not only for royal altarpieces, but for architectural decorations, like the plaques that once
decorated Oba Esigie’s reception hall, or the brass snakes on palace towers, or objects that decorated the royal interiors, or ceremonial containers (Fig. 922).
The plaques–over 800 were once nailed to the wooden posts that supported the courtyard roof of his reception hall–demonstrated the Oba’s great wealth and taste to any visitor. These rectangular plaques featured numerous subjects: primarily courtiers (Fig. 923), relatively few images of the Oba himself (Fig. 938), numerous animals–especially mudfish, snakes, crocodiles, leopards, and birds, the Portuguese, and a few inanimate objects. Most depictions of people are formal, frontal, and iconic; when multiple figures appear, their faces are shown identically, and hieratic scale indicates their relative importance (Fig. 923). Less-dignified individuals were sometimes experimentally placed in a three-quarter, turned pose, a treatment most often accorded to the Portuguese, whose foreign printed sources probably served as models for the
position. Other unusual treatments that seem to have a foreign impetus are references to foliage (Fig. 924) and even to action, which occurs in a handful of battle scenes (Fig. 925).
While courtier depictions ranged from the monarch and his noblemen to guild members (Fig. 926) and even low-ranking page boys, no women appear on the plaques. The plaques include highly unusual examples of still life depictions in African art–fans, gongs, aspects of ceremonial attire, a bag, a leopard pelt–but they are formally presented, without environmental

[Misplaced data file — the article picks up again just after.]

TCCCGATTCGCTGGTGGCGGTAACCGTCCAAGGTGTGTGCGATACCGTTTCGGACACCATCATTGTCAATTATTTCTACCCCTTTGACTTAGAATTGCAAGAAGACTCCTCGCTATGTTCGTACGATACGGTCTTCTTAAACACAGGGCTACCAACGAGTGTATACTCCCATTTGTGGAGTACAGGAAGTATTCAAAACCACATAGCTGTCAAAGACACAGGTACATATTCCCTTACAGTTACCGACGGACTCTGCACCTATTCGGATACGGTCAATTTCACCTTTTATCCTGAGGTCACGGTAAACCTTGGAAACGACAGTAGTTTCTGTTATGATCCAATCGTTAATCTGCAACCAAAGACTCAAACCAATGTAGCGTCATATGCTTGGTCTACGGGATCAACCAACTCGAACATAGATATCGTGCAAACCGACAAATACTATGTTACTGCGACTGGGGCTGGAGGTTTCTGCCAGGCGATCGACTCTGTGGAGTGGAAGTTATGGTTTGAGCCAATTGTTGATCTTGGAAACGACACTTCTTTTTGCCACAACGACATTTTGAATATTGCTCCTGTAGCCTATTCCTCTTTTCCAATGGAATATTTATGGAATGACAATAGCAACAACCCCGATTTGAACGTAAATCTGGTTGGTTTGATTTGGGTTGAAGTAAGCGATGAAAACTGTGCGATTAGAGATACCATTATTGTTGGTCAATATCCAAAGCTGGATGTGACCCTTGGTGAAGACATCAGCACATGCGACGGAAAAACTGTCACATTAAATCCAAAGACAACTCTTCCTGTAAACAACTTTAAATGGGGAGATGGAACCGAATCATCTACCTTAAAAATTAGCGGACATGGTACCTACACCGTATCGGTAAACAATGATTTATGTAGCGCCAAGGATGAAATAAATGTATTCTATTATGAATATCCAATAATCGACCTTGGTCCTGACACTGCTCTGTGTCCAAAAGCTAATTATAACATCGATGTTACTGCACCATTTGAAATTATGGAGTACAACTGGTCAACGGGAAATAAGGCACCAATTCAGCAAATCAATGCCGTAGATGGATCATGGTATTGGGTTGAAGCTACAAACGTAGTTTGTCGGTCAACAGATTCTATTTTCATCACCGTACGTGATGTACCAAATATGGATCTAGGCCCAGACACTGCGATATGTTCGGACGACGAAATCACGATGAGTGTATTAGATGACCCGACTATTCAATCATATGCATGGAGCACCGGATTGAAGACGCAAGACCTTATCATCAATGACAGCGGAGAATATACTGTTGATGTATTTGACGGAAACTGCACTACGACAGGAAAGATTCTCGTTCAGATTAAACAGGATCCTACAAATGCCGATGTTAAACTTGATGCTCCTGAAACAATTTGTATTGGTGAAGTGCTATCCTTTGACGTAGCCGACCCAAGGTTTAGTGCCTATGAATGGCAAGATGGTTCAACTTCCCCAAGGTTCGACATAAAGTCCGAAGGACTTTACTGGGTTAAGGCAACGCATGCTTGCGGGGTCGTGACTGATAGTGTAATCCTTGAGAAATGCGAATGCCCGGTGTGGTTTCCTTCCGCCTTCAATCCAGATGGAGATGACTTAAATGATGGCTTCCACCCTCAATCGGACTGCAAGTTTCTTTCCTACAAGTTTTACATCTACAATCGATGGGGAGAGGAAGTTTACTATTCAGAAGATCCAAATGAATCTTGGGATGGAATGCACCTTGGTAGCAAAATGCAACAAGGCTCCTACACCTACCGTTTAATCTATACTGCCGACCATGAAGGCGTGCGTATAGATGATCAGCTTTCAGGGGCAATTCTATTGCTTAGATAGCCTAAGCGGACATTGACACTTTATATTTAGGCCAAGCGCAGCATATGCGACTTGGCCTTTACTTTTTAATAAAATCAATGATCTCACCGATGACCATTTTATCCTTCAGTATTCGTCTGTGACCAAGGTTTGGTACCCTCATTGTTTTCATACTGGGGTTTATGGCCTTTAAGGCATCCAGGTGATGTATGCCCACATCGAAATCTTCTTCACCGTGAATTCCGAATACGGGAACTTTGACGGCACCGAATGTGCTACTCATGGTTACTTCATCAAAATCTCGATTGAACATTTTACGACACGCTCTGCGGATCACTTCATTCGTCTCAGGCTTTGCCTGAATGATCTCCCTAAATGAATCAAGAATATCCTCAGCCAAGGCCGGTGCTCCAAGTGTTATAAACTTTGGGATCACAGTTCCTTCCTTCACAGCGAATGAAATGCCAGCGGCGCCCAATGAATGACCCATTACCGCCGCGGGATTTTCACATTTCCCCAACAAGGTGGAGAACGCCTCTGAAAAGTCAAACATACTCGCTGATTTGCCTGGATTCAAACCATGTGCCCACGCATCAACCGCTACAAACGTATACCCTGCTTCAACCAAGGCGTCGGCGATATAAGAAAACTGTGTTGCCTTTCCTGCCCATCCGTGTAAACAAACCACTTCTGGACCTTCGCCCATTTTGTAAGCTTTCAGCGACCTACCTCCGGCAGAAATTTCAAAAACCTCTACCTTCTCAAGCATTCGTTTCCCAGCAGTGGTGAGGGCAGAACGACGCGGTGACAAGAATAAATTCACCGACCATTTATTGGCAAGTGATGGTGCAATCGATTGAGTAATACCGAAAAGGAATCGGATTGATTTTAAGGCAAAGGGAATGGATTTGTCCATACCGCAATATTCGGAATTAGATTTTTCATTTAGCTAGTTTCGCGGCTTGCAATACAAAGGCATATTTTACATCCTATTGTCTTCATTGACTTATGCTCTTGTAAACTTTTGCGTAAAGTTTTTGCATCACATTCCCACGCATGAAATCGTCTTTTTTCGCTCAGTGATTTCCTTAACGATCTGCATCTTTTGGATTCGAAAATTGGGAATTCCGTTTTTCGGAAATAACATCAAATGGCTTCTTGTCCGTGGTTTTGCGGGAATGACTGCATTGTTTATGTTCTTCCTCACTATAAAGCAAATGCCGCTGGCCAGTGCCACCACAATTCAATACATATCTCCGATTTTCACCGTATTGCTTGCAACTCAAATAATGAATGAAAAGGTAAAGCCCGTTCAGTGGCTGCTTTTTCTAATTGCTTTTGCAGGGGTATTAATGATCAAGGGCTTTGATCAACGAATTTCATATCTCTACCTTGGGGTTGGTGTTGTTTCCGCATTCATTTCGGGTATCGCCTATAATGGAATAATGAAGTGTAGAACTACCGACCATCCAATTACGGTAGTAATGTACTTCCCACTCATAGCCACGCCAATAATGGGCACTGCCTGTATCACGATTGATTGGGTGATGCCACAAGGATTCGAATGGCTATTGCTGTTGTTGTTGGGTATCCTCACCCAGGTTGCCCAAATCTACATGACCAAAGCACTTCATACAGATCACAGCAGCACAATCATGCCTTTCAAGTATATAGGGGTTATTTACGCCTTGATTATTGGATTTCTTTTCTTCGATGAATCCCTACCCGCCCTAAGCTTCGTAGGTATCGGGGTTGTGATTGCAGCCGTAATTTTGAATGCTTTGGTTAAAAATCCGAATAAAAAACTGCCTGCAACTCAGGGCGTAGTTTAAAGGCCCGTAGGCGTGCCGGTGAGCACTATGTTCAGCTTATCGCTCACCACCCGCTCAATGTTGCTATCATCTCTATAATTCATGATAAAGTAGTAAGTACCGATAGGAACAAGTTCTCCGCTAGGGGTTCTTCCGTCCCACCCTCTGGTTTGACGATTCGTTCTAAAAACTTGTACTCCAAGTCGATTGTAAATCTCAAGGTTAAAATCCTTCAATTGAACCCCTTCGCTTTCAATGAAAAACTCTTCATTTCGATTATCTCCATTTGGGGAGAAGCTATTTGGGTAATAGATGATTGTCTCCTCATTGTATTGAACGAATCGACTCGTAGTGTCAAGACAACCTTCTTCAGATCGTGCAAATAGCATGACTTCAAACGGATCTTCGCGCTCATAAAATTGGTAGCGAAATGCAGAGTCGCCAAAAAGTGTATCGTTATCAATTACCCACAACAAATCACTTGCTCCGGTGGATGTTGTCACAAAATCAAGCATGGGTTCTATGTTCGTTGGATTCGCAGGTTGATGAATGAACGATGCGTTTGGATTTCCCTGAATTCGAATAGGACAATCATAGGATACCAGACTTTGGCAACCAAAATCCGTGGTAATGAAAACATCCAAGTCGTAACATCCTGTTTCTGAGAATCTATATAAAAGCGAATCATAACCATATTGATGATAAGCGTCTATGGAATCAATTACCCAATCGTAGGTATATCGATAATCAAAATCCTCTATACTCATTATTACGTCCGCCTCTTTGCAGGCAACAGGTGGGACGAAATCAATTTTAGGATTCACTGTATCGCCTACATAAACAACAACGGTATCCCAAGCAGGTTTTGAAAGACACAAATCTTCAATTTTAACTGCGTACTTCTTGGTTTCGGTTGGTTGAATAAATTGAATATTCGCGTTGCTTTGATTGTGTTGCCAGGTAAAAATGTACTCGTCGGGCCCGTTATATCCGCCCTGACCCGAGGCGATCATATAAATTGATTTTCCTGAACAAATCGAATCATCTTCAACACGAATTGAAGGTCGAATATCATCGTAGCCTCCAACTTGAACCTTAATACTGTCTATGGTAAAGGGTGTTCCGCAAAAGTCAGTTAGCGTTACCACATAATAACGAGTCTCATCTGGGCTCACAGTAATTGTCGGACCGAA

references (Fig. 927).
Brass had many personal uses for the aristocracy. Monarchs have also consistently granted many chiefs the privilege of wearing brass armlets (Fig. 928) and hip pendants, as well as other accessories, all marks of royal favor. Chiefs’ wives and women with minor palace titles stick thin brass “feather” ornaments into their okuku beehive-style coiffures.
Most Benin brasses in museum collections have darkened through oxidation. In Benin, however, most are polished at least annually with lime juice and sand in order to maintain their sheen.
Ododo is a red cloth associated with the Oba, very high-ranking chiefs, and certain masquerades. It was imported by the Portuguese, its prestige associations cemented by its priciness, sumptuary laws, and its red color. While the original ododo was made of felted red wool, the textile’s near unavailability has led to substitutions of other varieties of red cloth.
Related Benin legends talk about the introduction of coral beads, brass vessels, and ododo to the kingdom. Some say they were wrested from the palace of Olokun, god of the sea and wealth, by Oba Ewuare in the 15th century, while others claim his right-hand man Okhuaihe was their procurer. This likely stemmed from a more prosaic occurrence. The Portuguese had landed at the coast and initially made contact with the Itsekiri people to Benin’s south. Some foreign trade goods found their way to the Benin court, and the Oba probably sent one of his courtiers south to discover the source and direct the Europeans to Benin’s port of Ughoton.